We’re Not Done Yet! FLSA2018-19

DOLThe Department of Labor’s Wage and Hour Division (WHD) have been busy bees!  The newest opinion letter, written by Acting Administrator Bryan L. Jarrett, provides insight into how to compensate employees who take numerous FMLA-protected breaks throughout the day (FLSA2018-19). Continue reading

Wage and Hour Update: New Opinion Letters

DOL_Timesheet_appThe Department of Labor’s Wage and Hour Division (WHD) resumed their practice of issuing opinion letters in 2017. Since then, they have issued several, including one last spring that pertained to paid travel time when attending a conference or other work-related matter (FLSA2018-18). Continue reading

Local Case of Note: DDOL Wins Summary Judgment

The Case

deptoflaborThe Third Circuit recently had the opportunity to rule on a case brought against the Delaware Department of Labor’s Office of Anti-Discrimination (“OAD”), by its former Acting Administrator. The OAD was awarded summary judgment, and the Third Circuit confirmed the award, holding that even accepting all of the employee’s allegations as true, there was no legal basis to conclude that OAD had violated the federal Equal Pay Act. Continue reading

Paid Leave 2.0: Why Some Companies are Paying Their Workers to Quit

ca$h moneyHave you ever started a job and realized that it was not what you thought it would be? Or have you ever hired someone who seemed like a perfect fit in the interview and then was a total dud when they were on the job? Most of us have.  But in a novel approach, some companies have taken charge and started to pay their employees to quit. Continue reading

Life after Epic Systems: Almost 3000 Workers Are Dropped from Chipotle’s Wage Suit

chipotle picWhen the Supreme Court ruled on Epic Systems v. Lewis on May 21, 2018, they altered how cases involving collective action would play out. We are currently seeing the results of the Court’s decision in the case of Turner et al v. Chipotle Mexican Grill, Inc. Continue reading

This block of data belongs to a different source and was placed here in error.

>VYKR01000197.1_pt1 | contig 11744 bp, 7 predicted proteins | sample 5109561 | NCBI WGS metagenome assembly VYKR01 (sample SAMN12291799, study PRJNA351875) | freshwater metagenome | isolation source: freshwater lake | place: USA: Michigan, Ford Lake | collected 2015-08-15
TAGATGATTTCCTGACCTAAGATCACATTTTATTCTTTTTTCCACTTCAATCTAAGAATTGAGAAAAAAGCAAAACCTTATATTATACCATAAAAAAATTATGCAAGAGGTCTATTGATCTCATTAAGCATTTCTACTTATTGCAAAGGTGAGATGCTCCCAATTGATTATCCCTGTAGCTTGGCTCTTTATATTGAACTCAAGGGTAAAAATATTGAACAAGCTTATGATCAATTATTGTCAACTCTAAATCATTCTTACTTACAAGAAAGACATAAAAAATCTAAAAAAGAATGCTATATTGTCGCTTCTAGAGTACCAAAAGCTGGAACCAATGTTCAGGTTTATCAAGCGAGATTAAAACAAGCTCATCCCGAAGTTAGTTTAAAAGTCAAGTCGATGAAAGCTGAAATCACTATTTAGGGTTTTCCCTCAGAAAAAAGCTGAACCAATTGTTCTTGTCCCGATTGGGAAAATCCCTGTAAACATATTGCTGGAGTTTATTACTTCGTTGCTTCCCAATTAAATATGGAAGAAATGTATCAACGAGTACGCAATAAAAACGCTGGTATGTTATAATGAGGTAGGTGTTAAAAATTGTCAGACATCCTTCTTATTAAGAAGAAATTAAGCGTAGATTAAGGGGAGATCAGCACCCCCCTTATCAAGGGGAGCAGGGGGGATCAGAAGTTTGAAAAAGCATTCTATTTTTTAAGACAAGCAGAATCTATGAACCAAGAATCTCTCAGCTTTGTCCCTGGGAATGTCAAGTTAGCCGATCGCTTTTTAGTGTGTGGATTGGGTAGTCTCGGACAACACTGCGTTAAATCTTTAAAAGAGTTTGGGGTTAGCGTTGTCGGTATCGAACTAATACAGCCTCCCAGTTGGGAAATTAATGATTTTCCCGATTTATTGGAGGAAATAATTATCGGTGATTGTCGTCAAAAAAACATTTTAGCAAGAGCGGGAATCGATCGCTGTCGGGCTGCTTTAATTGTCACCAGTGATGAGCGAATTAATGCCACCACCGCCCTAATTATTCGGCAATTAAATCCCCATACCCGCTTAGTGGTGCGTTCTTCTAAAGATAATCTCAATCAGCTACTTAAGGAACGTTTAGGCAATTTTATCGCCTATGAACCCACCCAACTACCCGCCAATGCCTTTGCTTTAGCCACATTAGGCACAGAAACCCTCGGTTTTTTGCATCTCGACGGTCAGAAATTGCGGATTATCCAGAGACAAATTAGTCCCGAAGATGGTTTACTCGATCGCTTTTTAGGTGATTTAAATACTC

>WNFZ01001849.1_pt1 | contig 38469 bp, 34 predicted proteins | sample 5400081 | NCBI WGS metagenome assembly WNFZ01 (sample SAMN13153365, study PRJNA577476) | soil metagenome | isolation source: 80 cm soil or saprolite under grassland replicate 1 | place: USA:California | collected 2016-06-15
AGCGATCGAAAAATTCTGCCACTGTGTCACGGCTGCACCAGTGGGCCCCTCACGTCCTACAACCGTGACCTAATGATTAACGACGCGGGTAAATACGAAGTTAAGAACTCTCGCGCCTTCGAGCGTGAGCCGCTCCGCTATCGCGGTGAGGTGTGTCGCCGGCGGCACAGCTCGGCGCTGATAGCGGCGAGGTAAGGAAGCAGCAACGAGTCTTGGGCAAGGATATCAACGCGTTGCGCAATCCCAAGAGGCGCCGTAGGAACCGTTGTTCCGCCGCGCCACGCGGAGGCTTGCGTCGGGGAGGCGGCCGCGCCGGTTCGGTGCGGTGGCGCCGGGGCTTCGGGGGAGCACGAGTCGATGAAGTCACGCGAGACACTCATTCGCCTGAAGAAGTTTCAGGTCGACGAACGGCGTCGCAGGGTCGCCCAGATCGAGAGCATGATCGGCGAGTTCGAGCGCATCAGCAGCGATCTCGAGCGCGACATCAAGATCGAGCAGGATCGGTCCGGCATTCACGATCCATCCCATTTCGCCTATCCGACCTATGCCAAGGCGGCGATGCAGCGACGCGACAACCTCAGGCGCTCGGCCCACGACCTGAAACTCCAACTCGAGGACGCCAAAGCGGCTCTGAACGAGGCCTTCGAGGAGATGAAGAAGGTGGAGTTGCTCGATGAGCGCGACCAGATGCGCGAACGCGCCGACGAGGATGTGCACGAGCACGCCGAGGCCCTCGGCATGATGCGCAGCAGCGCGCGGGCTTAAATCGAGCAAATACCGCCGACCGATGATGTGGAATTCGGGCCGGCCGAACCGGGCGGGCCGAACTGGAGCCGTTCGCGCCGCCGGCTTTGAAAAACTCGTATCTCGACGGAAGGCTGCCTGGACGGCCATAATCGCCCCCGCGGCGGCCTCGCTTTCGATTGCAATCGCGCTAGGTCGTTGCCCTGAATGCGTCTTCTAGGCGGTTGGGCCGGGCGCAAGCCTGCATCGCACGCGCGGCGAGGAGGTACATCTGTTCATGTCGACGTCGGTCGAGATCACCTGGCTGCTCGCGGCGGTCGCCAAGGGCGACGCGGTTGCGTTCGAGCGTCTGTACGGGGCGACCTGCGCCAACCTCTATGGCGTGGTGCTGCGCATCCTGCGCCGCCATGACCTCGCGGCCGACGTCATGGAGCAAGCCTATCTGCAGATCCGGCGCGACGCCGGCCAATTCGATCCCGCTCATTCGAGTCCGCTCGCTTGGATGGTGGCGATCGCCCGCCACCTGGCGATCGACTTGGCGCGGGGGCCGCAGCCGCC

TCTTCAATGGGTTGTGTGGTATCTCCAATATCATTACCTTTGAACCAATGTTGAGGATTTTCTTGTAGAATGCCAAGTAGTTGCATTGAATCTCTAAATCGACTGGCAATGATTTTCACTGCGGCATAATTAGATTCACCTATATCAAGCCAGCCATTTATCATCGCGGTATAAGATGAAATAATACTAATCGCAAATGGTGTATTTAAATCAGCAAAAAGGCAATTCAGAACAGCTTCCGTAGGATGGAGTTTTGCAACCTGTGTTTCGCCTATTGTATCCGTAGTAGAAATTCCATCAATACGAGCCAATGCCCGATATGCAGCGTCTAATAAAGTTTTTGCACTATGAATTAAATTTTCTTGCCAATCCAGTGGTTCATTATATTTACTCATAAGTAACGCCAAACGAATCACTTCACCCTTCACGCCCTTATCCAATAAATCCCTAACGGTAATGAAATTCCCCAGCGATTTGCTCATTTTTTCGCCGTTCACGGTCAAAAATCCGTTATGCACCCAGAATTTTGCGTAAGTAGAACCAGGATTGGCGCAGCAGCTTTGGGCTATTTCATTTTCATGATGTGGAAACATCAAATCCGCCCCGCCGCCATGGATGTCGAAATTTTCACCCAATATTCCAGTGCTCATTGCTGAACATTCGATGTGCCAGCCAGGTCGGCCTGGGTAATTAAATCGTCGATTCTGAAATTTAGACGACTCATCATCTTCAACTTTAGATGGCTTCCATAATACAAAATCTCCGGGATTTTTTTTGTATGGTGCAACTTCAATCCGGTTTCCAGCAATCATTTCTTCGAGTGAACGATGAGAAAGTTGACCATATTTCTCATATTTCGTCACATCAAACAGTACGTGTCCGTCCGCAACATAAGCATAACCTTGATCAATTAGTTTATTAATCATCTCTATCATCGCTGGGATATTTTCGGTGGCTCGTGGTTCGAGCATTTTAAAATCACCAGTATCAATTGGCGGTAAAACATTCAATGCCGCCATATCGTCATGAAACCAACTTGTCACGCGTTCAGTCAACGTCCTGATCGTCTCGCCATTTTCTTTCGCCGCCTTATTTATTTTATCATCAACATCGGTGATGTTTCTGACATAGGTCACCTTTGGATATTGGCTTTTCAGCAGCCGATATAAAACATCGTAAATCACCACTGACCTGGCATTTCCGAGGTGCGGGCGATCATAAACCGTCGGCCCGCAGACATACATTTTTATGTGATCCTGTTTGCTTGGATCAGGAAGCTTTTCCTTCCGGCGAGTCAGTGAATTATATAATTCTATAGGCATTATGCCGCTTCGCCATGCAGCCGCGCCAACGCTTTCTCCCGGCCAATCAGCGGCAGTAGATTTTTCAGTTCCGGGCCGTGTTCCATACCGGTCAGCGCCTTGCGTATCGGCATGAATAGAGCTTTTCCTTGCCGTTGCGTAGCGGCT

Big Legislative Takeaways for Delaware

Saturday June 30 (and into the wee hours of Sunday July 1) saw the end of the fiscal year and with it came midnight and last minute (literally) deals in the Delaware General Assembly. Here were some of the biggest takeaways that will affect employment law: Continue reading

Waiting for Wages: Washington, DC Votes to Eliminate Two-Tier Minimum Wage

ReceiptIt’s Hard Out There for a Tip

Life as a waiter is hard. Rude customers, surviving the lunch rush, and then you get stiffed on a tip.  While it’s an afterthought for many of us as diners, tips are a waiter’s livelihood.  For those who have never waited a table or processed payroll for a hospitality business, here’s a secret:  waiters aren’t entitled to the same minimum wage as everyone else in the United States. Continue reading

Right-to-work: Right or Wrong?

Recently there has been a lot of talk in Delaware regarding right-to-work laws.

When a private-sector company is organized, the union will try to negotiate a requirement that all employees either join the union and pay union dues or pay a so-called agency fee for the services provided by the union like negotiations and grievance processing. The National Labor Relations Act (NLRA) authorizes individual states to outlaw this practice.  Any state who passes such a law is called a “right-to-work state.”

Delaware, like 21 other states, is not a right-to-work state. Delaware Governor Carney wants Delaware to stay that way. Continue reading

Marriage Equality and the FMLA

The Supreme Court’s 2013 ruling in United States v. Windsor created a lot of uncertainty in the area of federal employment benefits. Because the federal government’s definition of marriage as being between one man and one woman was held to be unconstitutional, the decision left open the question of when same-sex couples were eligible for spousal benefits in a variety of contexts. In a move that is sure to simplify issues for multi-state employers, the Department of Labor is taking steps to clarify that issue under the Family & Medical Leave Act (FMLA). Continue reading